Kawasaki disease, also referred to as mucocutaneous lymph node syndrome, is an illness which causes inflammation in the veins, arteries, and capillaries.
Also, it affects the skin, lymph nodes, and the mucous membranes in the nose, mouth, and throat.
An estimated 75% of cases are children under the age of 5 (especially those of Asian descent), with the most of children being less than 2 years old.
In the US, 19 children in every 100,000 are admitted to the hospital with KD per year. In addition, KD is the leading cause of acquired heart disease in young children.
It was first described in 1967 by Dr. Tomisaku Kawasaki, a Japanese pediatrician.
The first phase (that can last for up to 14 days) commonly involves a fever which lasts for at least 5 days.
Other symptoms include:
- stomach trouble, with vomiting and diarrhea;
- rash and/or peeling skin, commonly in the genital or groin area and between the legs and chest, and later on the toes and fingers;
- joint pain;
- redness and swelling in the hands;
- bright red “strawberry tongue;”
- irritated inner mouth, throat, and lips;
- enlarged glands, particularly in the neck;
- redness in the eyes.
Note – KD symptoms commonly resolve within 30 to 60 days, however, this disease should be considered a “lifelong disease” since monitoring for late-onset heart artery changes is required.
While most patients completely recover, around 5 percent experience complications with their heart.
Although the cause of KD is unknown, it is widely thought to be due to an abnormal immune response to infection or an infection. KD doesn’t seem to be hereditary, nor contagious.
Most cases occur in children younger than 5 years old. KD is more likely to affect boys than girls. Also, the disease occurs most often in children of Asian and Pacific Island descent.
To diagnose it, healthcare providers look at the symptoms and signs. In addition, they may use an echocardiogram (uses high-frequency sound waves) or other tests.
If left untreated, about 20 percent of children with KD will suffer damage to their heart.
The usually recommended therapy includes admission to a hospital and administration of high-dose aspirin and intravenous immunoglobulin (a medicine prepared from human plasma) until the patient’s fever resolves.
Then, the treatment is continued by low-dose aspirin (acetylsalicylic acid) for 6 to 8 weeks until a normal echocardiogram has been obtained.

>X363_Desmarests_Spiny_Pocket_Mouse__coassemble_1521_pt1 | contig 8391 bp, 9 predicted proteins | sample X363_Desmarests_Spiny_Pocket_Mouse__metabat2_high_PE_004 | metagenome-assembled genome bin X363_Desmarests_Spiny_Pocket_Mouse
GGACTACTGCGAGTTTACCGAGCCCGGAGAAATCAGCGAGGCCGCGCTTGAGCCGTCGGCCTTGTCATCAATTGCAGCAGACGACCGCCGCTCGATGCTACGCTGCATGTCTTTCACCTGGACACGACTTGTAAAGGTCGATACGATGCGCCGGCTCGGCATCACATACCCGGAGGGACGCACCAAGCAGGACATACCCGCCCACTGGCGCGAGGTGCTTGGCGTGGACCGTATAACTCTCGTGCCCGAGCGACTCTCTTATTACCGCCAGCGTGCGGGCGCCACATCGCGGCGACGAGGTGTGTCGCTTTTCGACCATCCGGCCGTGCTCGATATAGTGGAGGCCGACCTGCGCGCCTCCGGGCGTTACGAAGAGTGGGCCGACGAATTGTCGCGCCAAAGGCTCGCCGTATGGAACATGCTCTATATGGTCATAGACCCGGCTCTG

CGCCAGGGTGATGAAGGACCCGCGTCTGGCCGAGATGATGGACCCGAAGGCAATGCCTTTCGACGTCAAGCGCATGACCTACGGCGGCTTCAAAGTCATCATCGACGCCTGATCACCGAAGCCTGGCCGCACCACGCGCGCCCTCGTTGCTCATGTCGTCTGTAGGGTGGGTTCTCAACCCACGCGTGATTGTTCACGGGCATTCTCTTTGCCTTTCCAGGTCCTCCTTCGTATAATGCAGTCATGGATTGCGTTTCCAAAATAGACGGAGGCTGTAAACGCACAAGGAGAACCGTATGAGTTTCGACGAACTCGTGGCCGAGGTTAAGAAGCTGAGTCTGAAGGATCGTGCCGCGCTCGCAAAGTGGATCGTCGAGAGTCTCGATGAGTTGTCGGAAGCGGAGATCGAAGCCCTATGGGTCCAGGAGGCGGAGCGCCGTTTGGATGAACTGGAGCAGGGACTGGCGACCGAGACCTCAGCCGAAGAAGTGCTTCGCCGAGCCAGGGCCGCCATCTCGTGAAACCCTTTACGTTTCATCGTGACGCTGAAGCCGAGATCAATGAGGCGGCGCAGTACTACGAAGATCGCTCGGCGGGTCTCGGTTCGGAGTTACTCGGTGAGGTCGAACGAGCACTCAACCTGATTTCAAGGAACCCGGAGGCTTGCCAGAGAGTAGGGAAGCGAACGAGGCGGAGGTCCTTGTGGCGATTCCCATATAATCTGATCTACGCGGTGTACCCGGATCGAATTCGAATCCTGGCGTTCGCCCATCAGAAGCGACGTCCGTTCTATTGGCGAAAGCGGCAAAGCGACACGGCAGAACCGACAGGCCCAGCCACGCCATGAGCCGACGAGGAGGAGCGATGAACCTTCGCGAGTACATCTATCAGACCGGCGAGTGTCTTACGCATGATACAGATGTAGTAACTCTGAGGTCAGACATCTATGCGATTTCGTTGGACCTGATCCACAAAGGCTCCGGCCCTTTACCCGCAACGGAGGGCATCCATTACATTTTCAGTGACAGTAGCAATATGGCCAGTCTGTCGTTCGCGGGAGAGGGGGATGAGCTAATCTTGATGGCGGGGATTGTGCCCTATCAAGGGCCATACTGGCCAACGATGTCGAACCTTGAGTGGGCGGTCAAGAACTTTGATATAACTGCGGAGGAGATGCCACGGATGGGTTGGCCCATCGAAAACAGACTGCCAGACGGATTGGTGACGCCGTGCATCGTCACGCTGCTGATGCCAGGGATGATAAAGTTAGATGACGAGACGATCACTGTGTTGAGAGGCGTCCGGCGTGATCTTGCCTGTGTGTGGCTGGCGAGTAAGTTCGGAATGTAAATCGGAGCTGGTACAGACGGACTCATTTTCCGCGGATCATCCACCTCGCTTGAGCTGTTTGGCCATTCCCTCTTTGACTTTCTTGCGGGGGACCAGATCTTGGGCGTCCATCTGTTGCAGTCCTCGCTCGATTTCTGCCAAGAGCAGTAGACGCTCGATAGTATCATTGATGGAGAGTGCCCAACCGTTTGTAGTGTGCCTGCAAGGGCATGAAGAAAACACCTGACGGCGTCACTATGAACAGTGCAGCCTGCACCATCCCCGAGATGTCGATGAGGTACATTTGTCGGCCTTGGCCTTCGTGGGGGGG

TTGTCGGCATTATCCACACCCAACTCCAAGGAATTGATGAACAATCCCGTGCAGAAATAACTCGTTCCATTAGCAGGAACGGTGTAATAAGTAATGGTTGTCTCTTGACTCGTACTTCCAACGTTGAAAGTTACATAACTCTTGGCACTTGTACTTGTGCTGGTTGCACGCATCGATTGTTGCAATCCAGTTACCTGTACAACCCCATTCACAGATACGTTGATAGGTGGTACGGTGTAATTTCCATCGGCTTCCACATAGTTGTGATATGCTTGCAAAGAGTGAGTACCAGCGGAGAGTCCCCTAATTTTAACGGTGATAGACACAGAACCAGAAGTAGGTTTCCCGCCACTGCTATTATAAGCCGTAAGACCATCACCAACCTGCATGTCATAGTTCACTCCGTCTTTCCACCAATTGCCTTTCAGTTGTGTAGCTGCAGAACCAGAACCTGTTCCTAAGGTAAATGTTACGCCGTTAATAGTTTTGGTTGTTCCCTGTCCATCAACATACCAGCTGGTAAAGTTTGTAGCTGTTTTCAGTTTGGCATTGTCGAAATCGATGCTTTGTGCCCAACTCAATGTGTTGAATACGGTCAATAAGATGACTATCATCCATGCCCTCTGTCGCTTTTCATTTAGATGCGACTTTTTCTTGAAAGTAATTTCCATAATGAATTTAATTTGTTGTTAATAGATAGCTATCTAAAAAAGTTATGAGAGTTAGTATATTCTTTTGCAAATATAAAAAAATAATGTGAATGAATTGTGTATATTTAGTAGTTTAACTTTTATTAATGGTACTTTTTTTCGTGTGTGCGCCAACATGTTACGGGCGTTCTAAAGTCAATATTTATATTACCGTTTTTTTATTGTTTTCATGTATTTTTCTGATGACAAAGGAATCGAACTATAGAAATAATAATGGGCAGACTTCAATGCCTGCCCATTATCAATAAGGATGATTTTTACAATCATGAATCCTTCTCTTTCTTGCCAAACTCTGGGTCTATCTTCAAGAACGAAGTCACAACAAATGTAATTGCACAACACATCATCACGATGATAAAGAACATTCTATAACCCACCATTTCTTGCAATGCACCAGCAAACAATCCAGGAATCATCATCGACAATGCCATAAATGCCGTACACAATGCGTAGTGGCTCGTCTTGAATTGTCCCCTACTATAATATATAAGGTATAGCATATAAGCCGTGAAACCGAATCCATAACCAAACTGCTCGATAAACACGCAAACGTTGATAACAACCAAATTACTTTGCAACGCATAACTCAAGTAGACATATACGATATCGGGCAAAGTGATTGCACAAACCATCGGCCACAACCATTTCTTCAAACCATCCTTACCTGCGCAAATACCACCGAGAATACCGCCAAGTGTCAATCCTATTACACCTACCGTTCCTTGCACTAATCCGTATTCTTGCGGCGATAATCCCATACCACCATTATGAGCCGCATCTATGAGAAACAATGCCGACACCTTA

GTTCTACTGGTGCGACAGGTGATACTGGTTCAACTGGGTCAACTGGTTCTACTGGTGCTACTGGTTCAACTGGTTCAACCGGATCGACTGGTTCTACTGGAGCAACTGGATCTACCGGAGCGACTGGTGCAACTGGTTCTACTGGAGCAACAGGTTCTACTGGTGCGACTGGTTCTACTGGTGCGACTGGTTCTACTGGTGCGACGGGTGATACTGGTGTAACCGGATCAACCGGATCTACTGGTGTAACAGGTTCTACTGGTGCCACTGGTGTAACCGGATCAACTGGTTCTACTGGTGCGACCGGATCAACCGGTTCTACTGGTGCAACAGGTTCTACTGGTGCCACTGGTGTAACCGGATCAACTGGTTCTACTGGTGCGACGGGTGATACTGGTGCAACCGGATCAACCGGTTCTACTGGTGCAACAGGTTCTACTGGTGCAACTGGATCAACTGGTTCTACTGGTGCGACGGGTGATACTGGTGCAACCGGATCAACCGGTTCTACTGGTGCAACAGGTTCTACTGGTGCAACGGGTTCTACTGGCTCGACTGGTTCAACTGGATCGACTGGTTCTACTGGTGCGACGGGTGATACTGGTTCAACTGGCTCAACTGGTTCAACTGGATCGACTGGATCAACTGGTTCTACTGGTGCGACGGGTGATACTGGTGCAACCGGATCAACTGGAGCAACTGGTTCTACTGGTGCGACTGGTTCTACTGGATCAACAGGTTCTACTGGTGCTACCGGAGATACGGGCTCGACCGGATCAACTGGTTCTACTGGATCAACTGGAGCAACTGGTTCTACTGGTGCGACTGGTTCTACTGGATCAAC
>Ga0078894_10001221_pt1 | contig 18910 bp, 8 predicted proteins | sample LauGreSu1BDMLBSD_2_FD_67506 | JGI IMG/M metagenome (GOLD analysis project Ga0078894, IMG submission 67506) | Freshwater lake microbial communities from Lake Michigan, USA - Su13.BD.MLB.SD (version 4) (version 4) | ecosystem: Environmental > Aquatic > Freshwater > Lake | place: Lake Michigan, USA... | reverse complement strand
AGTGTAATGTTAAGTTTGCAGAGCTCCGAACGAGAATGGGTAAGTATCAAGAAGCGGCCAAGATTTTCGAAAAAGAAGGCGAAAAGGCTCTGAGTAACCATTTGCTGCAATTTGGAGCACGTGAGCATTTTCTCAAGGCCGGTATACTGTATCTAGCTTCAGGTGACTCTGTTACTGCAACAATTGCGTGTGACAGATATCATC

It is a bacterial illness which mainly affects children (in particular those between the ages of 2 and 8) and is caused by Streptococcus pyogenes bacteria.
SF is more common in temperate areas than in warmer tropical areas. In 2016, there were 33 cases per 100,000 people in the United Kingdom.
SF usually starts with the following symptoms:
- fever over 101°F;
- red and sore throat;
- enlarged tonsils with painful swallowing and a white coating;
- swollen lymph nodes on the neck;
After 12 to 48 hours, a red, pinhead rash develops, usually first appearing on the stomach and chest, and rapidly spreading to other parts of the body. It clears in about one week.
Most cases of SF have no complications. Sometimes, one of the following complications occurs and it may include:
- rheumatic fever (an inflammatory disease which can involve the joints
, skin, heart, and brain);
- ear infection;
- pneumonia (a lung infection that can be mild or severe);
- otitis media (an inflammation of the middle ear);
- kidney inflammation;
- throat abscess.
Note – complications tend to happen only if treatment is unsuccessful or if SF has not been treated.
It is caused by an infection with bacteria called A streptococcus. This is the same bacteria which cause strep throat.
You can contract SF by touching the skin of an infected person, breathing in bacteria from airborne droplets, or sharing contaminated baths, towels, clothes or bed linen.
It can take up to a week for the symptoms to appear after being infected with the bacterium.
Exposure to others with the illness and age are the known risk factors for getting the infection.
To confirm whether a patient has SF, healthcare professionals typically order a rapid strep test or throat culture to check for the bacteria.
If your child has SF, your healthcare professional will prescribe an antibiotic. Liquid antibiotics, like – amoxicillin or penicillin, are commonly used to treat children.
Tip – try to avoid contact with children that are known to have SF until they have been on medicines for one day.
Kawasaki Disease vs Scarlet Fever – Differences
Kawasaki disease causes inflammation in the walls of medium-sized arteries throughout the human body. It is most common among children of Japanese and Korean descent, however, the disease can affect all ethnic groups. It is the leading cause of acquired heart disease in children under 5 years of age.
Scarlet fever, also known as scarlatina, is an infectious bacterial illness, that commonly involves fever, a sore throat, and rash. It can affect people of all ages, however, it is most often seen in children.
References https://www.ncbi.nlm.nih.gov/pmc/articles/PMC4828822/ https://www.sciencedirect.com/topics/medicine-and-dentistry/scarlet-fever https://www.ncbi.nlm.nih.gov/pmc/articles/PMC4696947/